Wednesday, June 24, 2015

The Killing Season reveals Labor's toxic cult of narcissism

Like pretty much every other political tragic in Oz I was glued to the teev the last three Tuesday nights watching The Killing Season. My eyes were agog and jaw was on the floor the whole time. Just couldn't believe the vindictive shenanigans these scheming, screaming, bloodthirsty backstabbers were engaging in for the entire duration of those six ghastly, traumatic years.

Sure, I experienced them at the time like the rest of you. But back then I was repeatedly recoiling in horror and struggling with a persistent feeling of defilement. Not privy to the internal machinations that produced such gruesome dysfunction I, like the other 23 million or so exasperated souls of this poor, afflicted nation, was simply trying to survive the ordeal day to day.

But now, with the adults back in charge and much of the bloody, toxic mess mopped up, we can look back at those events with only occasional surges of nausea. And The Killing Season certainly laid them out in compelling detail. Watching it was akin to being a survivor of a real train wreck being shown a documentary detailing every little mechanical and human error that led to your violent brush with death a couple of years after it occurred. Therapeutic is not too strong a word.

There were numerous serious cultural problems in Labor that the doco made clear. But one of the main ones was the stunning self-centredness of so many of the players.

Many have said that Kevin Rudd himself is a classic narcissist. And I think that's probably true. But almost every other Labor pollie seemed to be just as narcissistic as Rudd, of not more so. And if that man's affliction has shame at its root, theirs was driven by shamelessness.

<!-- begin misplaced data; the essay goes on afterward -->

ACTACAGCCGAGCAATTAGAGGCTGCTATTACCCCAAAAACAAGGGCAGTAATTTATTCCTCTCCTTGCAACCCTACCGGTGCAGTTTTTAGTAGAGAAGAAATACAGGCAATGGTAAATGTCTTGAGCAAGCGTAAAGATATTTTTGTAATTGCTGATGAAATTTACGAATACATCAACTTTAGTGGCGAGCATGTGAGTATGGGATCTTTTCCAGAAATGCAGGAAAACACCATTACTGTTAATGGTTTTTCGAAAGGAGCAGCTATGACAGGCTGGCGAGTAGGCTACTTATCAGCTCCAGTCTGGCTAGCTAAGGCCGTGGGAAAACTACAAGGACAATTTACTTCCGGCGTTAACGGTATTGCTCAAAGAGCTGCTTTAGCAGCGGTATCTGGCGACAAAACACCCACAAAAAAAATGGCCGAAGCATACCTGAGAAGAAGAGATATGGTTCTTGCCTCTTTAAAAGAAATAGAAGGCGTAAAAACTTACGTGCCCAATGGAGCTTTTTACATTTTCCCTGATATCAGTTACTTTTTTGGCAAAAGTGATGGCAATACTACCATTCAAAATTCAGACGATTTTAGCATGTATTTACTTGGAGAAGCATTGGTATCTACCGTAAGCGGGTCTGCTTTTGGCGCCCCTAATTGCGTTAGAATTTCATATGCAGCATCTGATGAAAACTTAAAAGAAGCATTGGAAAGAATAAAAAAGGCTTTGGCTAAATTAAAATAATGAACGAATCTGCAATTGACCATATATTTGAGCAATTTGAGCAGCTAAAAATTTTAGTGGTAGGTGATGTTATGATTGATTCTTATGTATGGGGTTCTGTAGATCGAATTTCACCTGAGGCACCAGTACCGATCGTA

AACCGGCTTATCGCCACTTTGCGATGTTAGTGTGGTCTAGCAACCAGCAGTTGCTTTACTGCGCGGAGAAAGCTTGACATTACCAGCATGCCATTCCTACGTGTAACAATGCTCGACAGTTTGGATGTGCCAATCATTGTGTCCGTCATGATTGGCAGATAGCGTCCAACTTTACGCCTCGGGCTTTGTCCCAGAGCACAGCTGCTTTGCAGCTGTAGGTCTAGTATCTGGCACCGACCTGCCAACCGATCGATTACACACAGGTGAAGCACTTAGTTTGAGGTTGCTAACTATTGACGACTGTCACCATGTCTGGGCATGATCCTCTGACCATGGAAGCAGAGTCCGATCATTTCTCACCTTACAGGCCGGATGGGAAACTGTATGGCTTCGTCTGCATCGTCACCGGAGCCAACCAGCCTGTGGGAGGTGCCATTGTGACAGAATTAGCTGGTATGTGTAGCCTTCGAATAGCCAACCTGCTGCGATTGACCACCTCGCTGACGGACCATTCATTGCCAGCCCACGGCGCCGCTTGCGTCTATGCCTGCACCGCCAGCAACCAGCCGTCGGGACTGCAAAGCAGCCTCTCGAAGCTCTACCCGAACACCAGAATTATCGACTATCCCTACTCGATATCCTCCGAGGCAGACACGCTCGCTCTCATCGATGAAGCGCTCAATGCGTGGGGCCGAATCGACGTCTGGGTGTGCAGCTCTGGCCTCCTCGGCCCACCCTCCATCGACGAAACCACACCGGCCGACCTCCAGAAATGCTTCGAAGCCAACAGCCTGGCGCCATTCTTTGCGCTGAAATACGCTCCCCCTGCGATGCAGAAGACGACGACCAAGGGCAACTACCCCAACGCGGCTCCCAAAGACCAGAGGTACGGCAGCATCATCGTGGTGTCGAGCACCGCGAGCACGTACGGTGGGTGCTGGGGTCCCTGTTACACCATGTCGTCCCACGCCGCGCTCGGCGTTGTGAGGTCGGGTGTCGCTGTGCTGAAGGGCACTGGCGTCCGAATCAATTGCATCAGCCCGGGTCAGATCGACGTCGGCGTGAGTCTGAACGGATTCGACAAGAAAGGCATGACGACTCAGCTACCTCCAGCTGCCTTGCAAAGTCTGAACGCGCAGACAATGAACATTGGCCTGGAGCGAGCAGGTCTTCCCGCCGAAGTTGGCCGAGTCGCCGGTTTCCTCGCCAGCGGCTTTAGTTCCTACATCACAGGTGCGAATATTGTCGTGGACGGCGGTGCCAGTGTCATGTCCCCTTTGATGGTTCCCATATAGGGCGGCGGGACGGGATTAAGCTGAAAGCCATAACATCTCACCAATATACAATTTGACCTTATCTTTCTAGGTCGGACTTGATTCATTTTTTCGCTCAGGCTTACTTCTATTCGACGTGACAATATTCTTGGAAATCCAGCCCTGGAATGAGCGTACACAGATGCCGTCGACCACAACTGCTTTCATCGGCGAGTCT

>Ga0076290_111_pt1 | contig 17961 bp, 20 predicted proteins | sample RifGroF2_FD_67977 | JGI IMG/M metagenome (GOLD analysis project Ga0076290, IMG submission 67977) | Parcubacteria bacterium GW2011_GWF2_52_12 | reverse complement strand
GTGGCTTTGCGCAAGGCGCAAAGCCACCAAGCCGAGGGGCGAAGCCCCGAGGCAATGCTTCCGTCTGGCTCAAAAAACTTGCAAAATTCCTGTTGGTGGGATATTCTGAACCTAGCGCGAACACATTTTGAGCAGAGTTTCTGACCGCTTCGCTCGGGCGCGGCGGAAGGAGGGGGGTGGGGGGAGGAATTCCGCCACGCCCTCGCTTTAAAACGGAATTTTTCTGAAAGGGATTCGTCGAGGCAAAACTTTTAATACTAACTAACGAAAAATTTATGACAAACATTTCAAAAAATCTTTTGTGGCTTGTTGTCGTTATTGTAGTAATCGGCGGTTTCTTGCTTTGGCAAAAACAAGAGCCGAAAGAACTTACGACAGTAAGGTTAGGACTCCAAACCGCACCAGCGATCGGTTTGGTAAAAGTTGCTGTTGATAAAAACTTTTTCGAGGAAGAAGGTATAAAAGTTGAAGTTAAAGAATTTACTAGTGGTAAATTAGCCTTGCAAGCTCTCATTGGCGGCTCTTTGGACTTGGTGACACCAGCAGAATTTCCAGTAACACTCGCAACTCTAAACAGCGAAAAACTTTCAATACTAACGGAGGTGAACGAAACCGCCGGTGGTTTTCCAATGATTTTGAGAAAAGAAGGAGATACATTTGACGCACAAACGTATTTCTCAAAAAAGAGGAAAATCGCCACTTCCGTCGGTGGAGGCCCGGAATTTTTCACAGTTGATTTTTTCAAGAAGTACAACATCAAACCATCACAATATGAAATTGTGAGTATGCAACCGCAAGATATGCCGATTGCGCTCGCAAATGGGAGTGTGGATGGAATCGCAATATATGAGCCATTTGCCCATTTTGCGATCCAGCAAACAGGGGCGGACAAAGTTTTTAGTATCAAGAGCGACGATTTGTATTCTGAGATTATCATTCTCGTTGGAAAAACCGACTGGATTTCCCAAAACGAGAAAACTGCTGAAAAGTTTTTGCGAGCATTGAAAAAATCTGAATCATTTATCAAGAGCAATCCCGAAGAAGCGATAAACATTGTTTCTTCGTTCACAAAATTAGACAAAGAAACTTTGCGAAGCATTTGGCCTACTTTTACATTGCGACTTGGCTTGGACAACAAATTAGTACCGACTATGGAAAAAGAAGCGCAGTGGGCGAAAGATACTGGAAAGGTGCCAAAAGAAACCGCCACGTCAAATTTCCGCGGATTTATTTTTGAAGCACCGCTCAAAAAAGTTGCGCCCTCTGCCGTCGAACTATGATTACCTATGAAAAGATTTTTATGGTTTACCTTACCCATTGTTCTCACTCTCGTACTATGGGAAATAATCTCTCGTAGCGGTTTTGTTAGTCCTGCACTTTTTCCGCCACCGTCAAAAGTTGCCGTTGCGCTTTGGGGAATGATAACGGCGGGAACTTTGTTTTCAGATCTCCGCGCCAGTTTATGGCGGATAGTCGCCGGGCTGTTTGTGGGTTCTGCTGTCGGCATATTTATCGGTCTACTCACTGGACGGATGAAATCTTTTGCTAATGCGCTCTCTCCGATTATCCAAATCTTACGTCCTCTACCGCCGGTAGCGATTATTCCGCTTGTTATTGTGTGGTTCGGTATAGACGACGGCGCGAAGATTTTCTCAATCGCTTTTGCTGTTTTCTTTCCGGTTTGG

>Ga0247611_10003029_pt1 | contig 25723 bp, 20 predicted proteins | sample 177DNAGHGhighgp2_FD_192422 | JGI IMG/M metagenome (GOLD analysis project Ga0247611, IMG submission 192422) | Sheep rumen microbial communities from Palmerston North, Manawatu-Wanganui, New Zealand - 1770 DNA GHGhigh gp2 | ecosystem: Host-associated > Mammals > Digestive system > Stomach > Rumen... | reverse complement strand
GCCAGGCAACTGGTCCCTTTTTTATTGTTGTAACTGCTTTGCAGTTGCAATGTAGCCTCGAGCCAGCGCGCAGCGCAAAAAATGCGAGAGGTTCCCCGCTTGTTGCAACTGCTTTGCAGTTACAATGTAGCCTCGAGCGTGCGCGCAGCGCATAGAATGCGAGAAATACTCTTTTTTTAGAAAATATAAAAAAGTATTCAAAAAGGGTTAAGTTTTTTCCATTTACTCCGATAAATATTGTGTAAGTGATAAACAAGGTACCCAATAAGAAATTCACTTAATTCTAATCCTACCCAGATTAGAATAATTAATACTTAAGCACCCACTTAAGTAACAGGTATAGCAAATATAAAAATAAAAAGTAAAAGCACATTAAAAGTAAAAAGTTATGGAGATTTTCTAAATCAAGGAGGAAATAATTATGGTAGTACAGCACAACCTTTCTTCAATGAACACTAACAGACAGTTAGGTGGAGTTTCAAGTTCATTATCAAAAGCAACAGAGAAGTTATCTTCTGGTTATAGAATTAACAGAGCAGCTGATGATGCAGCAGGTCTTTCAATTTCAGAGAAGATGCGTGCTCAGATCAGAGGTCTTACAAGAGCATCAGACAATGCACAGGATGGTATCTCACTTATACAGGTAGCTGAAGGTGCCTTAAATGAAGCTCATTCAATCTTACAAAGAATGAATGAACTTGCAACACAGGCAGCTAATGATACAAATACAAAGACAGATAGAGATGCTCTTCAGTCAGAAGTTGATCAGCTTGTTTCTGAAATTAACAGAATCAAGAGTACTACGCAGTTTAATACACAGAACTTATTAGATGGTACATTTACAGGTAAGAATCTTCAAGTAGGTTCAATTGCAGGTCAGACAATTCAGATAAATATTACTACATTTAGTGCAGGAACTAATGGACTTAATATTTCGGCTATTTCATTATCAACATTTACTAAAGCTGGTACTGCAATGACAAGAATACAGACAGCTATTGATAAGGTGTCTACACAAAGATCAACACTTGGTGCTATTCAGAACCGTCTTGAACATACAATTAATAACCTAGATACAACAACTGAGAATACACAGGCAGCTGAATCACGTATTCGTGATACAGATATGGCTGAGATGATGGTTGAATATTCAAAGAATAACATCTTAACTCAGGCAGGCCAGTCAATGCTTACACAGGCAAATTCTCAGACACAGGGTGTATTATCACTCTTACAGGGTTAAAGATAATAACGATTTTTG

Take Tony Burke detailing his coded telegraphing of support to Gillard pre-knifing. Then there was Sam Dastyari calling himself by his nickname, "Dasher". And they both actually played themselves in re-enactments!

These childish, self-indulgent arsehats seemed completely out of their league. But alarmingly they weren't at all. They were the league's undisputed champs. They'd done all the hard yards to reach positions of real power in Labor, and had exercized it.

Given how traumatic those events were -- and their respective roles in them -- you'd think they might be a bit reluctant to relive them, or at least be more guarded in interviews. But nup. These guys just lapped up the attention as if that excruciating period was some sort of wild, intoxicating adventure -- which it was for them, I suppose.

There's a saying that "politics is showbiz for ugly people". Of course that's meant to mean that it's a kind of theatre, and perceptions are important -- though not paramount.

But in the Australian Labor Party they seem to think that showbiz is all politics is. It has clearly lost its foundation of concern for workers, the marginalized, and the generally hard done by. It's now completely infested with young ambitious fools whose only goal is glory, power and adulation. No longer even the dregs of the middle class, they seem to be the castaways from Big Brother auditions.

That's very sad. And you really have to wonder how the hell it's gonna reform itself.

1 comment:

  1. Don't worry... The mutant cells are at work as I type.